Monday, October 24, 2011

Write one book twenty times

In a previous post, I suggested the idea of a writer who edited his novel forever, always posting each new version to Amazon and overwriting the previous edition. A really compulsive writer could have fun with this. As a result of this habit on the author's part, people would buy distinctly different versions of the novel. Okay, that's the background for this post. Here's a new variation.

What brought this to mind is that I visited a site for writers the other day. One of the posters there said he lost his entire novel in a computer crash (!) and it wasn't backed up (!!!). This is the ultimate writer's nightmare. I ran from the page screaming.

Later, I wondered about something. I have this notion that if a writer sat down to write his novel all over again from scratch, never looking at the previous version, he might actually write a better book. I figured this guy could give that a try.

Then I wondered what would happen if a writer did this for decades, churning out 20 totally fresh versions of a book while never reading or looking at a previous version. Would this be like the game of telephone, where you whisper in someone's ear and they whisper the words they thought they heard into the ears of another -- and on and on until the message morphs to a point where it's no longer related to the original?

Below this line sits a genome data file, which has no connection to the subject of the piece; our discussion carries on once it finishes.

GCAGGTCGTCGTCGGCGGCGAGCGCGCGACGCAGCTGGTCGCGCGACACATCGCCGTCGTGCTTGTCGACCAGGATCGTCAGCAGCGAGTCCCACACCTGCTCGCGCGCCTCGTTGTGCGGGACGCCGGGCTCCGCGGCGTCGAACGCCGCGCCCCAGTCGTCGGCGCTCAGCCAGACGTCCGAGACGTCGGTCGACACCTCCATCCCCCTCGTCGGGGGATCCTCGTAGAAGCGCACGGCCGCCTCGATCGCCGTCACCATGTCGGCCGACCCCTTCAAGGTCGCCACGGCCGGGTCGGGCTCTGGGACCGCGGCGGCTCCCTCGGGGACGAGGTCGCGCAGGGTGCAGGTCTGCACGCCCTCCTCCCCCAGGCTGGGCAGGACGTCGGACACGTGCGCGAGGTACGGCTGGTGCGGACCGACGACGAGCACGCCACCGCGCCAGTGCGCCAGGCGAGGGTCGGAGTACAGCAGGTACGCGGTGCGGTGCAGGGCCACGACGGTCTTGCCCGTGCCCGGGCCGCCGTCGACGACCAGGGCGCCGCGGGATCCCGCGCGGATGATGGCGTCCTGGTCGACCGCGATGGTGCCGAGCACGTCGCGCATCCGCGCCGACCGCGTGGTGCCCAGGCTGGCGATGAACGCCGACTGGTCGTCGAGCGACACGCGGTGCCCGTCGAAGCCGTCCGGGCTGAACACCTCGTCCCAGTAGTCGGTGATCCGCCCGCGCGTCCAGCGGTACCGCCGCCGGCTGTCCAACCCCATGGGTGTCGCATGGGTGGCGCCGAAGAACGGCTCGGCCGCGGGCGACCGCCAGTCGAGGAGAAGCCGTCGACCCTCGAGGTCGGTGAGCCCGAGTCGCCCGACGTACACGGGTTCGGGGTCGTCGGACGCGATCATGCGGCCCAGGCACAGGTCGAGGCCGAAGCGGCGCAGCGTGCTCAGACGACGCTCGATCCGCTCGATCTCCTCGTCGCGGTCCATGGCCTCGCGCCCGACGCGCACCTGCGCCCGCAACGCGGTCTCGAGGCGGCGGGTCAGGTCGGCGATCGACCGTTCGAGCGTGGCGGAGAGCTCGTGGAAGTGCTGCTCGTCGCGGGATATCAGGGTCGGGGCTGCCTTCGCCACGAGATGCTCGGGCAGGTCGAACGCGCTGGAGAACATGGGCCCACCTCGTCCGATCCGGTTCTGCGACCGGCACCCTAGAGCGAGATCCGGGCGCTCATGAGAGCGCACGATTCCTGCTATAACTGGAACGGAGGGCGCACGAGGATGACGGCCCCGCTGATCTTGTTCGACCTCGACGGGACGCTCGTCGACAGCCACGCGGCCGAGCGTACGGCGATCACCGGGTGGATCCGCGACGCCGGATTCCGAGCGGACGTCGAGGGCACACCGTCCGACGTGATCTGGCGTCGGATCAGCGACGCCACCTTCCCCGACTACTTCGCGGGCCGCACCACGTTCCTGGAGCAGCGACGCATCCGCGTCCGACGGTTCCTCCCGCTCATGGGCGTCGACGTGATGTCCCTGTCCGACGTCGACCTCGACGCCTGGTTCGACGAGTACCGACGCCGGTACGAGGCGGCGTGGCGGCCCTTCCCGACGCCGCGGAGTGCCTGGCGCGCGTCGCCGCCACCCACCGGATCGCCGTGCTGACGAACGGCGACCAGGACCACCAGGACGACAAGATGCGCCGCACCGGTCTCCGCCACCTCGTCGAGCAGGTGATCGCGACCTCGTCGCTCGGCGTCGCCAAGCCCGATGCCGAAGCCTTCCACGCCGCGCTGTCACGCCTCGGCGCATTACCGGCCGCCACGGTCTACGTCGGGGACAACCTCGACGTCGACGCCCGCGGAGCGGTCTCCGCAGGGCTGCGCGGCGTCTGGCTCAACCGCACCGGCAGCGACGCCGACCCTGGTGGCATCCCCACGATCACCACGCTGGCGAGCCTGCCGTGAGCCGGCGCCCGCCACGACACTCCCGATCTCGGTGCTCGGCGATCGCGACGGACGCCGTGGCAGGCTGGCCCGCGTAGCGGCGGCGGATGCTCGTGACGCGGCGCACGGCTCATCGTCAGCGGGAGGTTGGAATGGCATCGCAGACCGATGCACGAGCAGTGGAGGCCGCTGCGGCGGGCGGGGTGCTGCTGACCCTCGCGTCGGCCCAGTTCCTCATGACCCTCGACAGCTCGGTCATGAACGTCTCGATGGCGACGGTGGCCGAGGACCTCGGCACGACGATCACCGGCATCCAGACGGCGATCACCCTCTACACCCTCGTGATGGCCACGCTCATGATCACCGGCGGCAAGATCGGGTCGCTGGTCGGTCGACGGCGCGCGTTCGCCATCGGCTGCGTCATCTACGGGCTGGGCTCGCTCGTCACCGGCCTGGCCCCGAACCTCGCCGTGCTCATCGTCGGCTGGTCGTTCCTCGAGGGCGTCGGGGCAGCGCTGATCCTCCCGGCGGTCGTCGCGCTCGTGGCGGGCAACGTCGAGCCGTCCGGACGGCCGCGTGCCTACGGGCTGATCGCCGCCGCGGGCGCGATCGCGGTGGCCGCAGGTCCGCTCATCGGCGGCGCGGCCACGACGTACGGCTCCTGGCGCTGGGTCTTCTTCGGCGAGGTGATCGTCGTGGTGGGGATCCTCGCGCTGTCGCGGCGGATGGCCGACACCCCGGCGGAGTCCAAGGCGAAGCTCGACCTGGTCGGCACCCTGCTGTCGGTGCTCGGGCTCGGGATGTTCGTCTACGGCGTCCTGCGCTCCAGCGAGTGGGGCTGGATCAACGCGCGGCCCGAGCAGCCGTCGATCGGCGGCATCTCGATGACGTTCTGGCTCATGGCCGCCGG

Would the book change so much that it becomes very different from the original? I'll bet it would. As I conduct my seemingly endless edits of Xmas Carol, I see the book differently on each pass. My understanding of the story now is not the same as when I first wrote it.

It might be interesting for an audience to read the first and last versions. And then someone could pontificate about the author's demonstrated maturity in the NY Times.